Dear Bob, here are some photos of my life here on the campus of Concordia Seminary. I love kids, working with the grounds crew, swimming, playing with my dog friends, and especially my own family people.
St. Louis is getting pretty excited about the next Presidential debate being held here and we are right in the middle of it all here at Concordia Seminary. Wash U is right down the street from us so we're seeing all the preparations and getting notices of upcoming street closures. Washington University will be the host for the 3rd time and honestly, they know what they're doing. Last night Dale and I went over to that campus to see Brookings Hall, the administration building facing Skinker, which has been lighted in red, white and blue. Dale received his PhD from Wash U so he was enthralled by what we were seeing.
That tiny person in the arch is Dale who was heading up to look at the quad.
We got there just around sunset, so the first pictures showed sky and lighter colors. Here is how it looked when full dark.
Whatever color shields they used to do this, we'd sure like to get some for our buildings at Christmas.
Sometime Friday the Budweiser Clydesdales will be trotting down Forsyth from Skinker to the WU athletic complex on Big Bend. I hope to get over and see that too.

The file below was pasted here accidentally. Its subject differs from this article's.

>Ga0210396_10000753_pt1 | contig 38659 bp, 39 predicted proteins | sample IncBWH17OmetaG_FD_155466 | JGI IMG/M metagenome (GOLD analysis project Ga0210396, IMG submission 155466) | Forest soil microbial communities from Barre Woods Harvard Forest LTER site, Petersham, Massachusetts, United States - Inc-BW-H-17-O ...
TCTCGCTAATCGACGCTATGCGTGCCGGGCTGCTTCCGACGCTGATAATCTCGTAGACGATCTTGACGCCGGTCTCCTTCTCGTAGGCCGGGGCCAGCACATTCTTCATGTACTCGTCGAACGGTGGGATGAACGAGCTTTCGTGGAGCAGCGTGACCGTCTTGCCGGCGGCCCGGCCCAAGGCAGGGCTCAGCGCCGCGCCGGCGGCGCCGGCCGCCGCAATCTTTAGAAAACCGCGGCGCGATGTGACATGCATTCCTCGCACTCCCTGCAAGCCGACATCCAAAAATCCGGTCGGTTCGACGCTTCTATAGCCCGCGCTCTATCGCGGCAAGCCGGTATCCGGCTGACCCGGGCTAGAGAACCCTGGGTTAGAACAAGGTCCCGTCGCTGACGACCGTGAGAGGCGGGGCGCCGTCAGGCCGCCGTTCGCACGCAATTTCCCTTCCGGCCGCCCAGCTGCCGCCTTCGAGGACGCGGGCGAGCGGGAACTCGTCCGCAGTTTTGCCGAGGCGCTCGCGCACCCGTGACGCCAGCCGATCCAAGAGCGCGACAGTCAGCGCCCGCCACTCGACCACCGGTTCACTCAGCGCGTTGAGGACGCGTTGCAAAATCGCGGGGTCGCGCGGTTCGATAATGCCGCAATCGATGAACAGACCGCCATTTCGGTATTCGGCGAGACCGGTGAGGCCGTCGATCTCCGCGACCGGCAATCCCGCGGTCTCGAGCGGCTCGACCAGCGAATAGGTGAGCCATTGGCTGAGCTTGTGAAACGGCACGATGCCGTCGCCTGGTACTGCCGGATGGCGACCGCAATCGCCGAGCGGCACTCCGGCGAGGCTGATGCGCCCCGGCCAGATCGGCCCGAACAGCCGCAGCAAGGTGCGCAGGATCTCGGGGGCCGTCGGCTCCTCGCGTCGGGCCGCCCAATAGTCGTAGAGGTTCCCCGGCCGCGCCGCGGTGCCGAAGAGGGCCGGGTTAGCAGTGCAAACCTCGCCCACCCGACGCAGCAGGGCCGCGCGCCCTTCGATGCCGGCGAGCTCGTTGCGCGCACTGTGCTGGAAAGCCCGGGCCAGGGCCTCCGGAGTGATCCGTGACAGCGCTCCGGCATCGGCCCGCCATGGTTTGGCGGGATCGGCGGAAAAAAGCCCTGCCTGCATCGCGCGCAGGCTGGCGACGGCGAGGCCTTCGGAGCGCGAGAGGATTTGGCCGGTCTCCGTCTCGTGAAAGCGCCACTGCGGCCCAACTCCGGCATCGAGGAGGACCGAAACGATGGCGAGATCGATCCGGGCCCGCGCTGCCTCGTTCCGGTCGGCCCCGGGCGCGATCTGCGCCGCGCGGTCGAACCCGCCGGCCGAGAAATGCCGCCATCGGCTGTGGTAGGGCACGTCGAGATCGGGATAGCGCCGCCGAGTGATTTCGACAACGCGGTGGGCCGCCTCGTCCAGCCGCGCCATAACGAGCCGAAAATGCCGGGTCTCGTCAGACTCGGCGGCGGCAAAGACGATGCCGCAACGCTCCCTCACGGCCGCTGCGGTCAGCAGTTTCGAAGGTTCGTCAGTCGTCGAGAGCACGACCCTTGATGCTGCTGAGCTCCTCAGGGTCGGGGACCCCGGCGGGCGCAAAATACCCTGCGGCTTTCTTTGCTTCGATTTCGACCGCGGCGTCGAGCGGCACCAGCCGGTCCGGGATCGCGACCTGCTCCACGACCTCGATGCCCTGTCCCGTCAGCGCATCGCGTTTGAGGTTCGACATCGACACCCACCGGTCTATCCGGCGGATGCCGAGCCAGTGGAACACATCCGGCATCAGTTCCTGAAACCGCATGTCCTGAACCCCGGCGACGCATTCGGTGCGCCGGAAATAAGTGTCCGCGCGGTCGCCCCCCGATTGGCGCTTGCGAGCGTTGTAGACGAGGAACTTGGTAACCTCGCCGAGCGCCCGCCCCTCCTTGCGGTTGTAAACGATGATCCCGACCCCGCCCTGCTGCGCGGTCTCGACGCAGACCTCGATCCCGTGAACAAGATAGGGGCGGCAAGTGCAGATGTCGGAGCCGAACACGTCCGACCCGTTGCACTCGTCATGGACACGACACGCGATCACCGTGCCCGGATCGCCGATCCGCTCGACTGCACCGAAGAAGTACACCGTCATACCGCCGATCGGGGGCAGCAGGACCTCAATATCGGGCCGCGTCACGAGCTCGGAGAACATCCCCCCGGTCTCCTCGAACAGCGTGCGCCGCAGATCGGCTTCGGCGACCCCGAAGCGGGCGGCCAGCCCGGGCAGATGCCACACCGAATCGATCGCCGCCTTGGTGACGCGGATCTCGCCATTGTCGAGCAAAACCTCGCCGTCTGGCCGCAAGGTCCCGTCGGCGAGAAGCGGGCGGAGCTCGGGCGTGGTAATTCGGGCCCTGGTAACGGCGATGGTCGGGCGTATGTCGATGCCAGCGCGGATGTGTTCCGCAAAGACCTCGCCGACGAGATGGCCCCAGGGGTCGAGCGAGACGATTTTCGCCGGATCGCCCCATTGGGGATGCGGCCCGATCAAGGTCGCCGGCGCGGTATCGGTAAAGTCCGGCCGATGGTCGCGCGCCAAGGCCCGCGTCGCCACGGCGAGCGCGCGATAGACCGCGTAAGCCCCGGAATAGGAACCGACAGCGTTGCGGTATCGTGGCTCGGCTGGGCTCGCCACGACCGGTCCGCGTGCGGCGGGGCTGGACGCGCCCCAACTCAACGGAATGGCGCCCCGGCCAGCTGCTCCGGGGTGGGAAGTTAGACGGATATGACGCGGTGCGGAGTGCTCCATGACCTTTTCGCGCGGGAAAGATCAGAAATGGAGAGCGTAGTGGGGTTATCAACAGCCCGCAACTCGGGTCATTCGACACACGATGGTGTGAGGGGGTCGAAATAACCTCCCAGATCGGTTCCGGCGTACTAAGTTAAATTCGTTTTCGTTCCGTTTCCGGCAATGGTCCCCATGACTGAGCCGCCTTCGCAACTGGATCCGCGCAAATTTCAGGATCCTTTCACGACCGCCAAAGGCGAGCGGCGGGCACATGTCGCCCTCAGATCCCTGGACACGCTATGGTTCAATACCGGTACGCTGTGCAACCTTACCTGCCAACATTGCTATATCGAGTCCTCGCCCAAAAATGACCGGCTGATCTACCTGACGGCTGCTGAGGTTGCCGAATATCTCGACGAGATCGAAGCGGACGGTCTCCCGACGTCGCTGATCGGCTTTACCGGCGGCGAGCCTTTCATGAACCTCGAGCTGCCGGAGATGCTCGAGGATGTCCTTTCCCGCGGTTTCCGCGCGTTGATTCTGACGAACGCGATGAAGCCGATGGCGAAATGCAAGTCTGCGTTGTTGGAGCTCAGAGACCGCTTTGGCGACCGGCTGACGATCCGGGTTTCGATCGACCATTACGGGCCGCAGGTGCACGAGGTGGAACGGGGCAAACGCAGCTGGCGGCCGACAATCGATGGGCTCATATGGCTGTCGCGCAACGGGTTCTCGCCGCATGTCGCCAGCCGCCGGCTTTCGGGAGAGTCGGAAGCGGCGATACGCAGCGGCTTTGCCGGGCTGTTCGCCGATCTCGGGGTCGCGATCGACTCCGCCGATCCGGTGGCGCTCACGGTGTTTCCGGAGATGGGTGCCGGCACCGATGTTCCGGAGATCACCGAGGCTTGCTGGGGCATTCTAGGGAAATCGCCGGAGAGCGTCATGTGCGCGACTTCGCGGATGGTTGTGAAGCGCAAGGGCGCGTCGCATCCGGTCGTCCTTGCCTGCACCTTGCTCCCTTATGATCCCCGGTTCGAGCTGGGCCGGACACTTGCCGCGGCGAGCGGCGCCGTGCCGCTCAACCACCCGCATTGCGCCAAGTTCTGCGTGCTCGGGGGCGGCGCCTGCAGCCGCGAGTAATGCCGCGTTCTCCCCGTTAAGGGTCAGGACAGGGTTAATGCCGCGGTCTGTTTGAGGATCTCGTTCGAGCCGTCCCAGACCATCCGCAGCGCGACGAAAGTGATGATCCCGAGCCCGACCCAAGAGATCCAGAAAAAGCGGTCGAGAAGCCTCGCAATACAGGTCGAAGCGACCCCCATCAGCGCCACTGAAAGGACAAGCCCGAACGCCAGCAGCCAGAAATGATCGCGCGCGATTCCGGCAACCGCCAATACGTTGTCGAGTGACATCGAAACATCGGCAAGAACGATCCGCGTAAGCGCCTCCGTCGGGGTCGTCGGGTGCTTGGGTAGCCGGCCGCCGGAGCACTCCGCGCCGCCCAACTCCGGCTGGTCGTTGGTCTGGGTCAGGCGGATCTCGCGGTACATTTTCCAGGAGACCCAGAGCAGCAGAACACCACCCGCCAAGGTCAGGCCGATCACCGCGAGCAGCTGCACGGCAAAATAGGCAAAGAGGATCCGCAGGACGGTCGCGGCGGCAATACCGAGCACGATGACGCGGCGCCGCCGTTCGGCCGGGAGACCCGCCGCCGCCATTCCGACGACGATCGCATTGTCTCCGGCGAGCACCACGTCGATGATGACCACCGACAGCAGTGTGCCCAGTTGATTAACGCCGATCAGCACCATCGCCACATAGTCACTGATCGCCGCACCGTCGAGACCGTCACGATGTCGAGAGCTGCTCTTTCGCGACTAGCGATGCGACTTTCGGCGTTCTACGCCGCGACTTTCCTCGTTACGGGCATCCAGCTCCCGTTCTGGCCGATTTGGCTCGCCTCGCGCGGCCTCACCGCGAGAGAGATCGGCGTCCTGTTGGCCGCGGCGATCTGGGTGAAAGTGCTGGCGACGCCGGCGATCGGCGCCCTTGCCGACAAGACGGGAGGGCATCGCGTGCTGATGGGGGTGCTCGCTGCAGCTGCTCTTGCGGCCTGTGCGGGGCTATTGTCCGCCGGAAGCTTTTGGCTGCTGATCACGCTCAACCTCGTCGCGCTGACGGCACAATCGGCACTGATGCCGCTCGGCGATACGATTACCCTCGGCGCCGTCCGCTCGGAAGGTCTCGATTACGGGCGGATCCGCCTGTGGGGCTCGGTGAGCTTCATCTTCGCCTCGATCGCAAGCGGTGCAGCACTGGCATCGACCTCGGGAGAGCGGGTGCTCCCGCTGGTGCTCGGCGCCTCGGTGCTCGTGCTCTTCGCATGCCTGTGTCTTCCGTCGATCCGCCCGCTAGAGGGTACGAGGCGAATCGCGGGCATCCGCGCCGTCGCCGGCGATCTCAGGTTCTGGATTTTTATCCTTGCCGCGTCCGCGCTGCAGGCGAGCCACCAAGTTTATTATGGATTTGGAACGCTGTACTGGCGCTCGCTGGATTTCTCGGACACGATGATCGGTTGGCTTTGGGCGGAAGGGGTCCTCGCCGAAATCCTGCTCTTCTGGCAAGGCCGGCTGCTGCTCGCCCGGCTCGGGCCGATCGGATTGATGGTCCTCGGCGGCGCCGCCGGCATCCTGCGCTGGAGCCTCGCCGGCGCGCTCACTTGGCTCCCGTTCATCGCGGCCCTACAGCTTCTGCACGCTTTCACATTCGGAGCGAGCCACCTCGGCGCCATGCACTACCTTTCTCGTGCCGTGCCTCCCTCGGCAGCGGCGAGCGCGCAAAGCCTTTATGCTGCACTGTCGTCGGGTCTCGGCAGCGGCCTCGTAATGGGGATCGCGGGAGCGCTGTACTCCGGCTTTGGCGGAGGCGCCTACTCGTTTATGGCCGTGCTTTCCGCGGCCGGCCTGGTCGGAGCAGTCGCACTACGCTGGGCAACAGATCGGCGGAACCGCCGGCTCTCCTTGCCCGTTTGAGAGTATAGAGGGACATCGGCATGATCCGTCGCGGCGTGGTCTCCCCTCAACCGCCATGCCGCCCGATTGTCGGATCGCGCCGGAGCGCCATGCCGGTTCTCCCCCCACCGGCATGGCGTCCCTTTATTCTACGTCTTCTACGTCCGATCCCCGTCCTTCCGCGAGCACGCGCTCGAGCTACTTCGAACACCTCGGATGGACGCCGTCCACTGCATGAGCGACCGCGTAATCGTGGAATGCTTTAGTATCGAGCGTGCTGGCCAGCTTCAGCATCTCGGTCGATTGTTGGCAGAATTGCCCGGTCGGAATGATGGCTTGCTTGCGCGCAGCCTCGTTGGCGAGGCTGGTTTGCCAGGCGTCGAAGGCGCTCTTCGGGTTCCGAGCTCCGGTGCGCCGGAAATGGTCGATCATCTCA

This morning I came across two completely opposite views on Trump's chances of winning the presidency. I mean, seriously, the naiveté is stunning.
First by a true Trump believer using a headline that reads: " Rally and Social Media Numbers Continue to Indicate an Imminent Trump Landslide"
Second certainly a Hillary advocate with writing Washington Post story headlined: "Trump's Bad Week Is a Nightmare for the GOP" with the gist of the story saying, " At a closed door funder McConnell asked for a show of hands of who thought Trump would win. No one raised a hand."
Leave it to Missouri to hold another election, this time for the major state and federal offices. Unlike other states like, say, Illinois, which hold one primary along with the presidential, Missouri spaces them out. In between we've had a local election and as I remember, one other one since January. Lots of money spent holding election here.
This time the St. Louis County Board of Election Commissioners will be testing out a different voting process which they hope will speed things up and hopefully be one which does not run out of ballots. 50 precincts will be part of the trial run.
Voters will sign in on an iPad then the system will print out a slip telling the election official which ballot is needed, based on the individual's registered address. It's supposed to be faster and more accurate. They hope to have it in all polling places this November.